Yes. You cannot use work licensed under CCLA 1.0 in any any context that would generally be deemed bigoted or hateful towards minorities, marginalized identities, and/or oppressed classes of any kind. You can use work licensed under CCLA 1.0 in any context that critiques bigotry, fascism, TERFs, billionaires, white supremacy, and other oppressive forces.
You cannot say or imply that your work is in any way affiliated with the Artist unless you have an augmented agreement with the Artist to do so. You cannot promote your project in a way that might confuse or mislead people into thinking the work licensed under CCLA 1.0 was created by someone besides the Artist. And to emphasize this again: You cannot use work licensed under CCLA 1.0 to create anything related to cryptocurrency or NFTs.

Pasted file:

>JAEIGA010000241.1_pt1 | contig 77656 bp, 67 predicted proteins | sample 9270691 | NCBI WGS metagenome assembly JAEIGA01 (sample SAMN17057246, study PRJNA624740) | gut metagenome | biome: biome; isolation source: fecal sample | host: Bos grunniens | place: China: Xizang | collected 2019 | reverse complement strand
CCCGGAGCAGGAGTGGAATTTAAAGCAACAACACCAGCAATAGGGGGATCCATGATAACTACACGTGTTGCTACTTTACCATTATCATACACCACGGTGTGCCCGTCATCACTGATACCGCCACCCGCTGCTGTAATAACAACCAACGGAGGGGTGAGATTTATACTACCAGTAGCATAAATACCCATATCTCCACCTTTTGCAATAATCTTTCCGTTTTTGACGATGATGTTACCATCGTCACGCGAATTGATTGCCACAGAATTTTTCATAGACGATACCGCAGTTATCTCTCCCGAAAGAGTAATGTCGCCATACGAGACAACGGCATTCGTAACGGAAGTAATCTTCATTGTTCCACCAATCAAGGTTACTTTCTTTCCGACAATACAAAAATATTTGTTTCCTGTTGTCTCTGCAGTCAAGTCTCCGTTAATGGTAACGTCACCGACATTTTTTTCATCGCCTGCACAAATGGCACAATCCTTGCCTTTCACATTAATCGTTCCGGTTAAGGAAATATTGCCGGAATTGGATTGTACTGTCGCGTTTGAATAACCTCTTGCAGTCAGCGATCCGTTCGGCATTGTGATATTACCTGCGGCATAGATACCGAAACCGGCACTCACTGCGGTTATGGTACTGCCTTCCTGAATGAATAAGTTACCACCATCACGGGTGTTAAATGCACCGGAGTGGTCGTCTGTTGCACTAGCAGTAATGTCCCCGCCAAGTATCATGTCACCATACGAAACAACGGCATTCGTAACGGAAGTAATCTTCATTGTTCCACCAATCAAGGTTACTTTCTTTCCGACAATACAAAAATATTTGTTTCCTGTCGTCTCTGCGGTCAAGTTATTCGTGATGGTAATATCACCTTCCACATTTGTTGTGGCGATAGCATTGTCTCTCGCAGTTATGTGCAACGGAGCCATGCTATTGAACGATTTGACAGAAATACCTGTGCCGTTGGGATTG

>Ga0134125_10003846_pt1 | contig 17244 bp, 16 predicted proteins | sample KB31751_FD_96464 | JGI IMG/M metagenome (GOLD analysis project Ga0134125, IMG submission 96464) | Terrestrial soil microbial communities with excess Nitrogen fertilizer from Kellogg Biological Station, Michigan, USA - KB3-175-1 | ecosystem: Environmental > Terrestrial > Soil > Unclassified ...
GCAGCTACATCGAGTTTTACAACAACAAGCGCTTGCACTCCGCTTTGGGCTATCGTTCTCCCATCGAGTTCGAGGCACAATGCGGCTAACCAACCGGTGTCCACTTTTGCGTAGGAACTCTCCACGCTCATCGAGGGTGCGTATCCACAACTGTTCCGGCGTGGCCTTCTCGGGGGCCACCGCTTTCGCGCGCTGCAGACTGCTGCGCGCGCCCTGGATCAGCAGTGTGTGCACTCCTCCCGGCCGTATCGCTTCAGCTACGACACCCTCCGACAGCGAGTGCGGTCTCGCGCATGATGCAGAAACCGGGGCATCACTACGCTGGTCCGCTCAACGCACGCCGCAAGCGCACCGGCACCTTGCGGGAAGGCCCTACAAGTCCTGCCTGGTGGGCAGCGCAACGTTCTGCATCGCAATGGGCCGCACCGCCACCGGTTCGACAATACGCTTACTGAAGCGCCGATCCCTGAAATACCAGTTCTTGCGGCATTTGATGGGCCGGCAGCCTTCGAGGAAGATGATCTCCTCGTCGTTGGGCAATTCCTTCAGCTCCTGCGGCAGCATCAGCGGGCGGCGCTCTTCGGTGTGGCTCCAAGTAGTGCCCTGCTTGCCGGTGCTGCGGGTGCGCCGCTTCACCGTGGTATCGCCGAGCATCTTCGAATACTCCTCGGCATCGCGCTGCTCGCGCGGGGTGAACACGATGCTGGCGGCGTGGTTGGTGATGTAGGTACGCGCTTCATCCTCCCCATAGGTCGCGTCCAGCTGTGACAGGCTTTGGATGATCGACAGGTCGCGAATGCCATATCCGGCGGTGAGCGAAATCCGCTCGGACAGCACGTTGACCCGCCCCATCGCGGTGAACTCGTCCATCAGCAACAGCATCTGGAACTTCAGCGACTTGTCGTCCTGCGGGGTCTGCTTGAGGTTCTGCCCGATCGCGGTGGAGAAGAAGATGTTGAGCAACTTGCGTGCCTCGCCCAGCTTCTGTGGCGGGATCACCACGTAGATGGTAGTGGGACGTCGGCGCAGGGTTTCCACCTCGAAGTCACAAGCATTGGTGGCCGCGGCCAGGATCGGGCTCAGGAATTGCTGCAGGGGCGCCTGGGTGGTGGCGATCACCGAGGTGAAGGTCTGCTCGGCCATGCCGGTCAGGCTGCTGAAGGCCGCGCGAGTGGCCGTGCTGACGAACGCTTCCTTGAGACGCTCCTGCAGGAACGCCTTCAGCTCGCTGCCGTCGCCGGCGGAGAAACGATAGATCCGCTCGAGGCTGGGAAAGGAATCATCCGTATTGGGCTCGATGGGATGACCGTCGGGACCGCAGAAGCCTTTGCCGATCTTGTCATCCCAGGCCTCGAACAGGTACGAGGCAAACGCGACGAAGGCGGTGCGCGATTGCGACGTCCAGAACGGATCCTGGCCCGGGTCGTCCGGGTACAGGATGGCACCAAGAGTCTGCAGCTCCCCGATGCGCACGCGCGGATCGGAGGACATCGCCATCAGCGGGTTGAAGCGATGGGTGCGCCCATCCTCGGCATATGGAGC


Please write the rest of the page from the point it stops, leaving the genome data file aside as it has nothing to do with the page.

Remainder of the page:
Do my works have to be released under this same license agreement?
No. You may of course replicate this agreement for your own work, but you’re under no obligation to do so. Note that any of the work you acquired as part of this agreement remains covered under this agreement regardless of how you distribute your own ideas.
Corpo Clause
The above agreement does not apply to any commercial entity, corporate or otherwise, with more than $1,000,000 USD in gross revenue within any one of the previous three tax years. Any such entity should contact the Artist to discuss licensing options.
This revenue amount was chosen as a point at which a commercial entity unquestionably has the financial capital available to pay the creators of the work they use.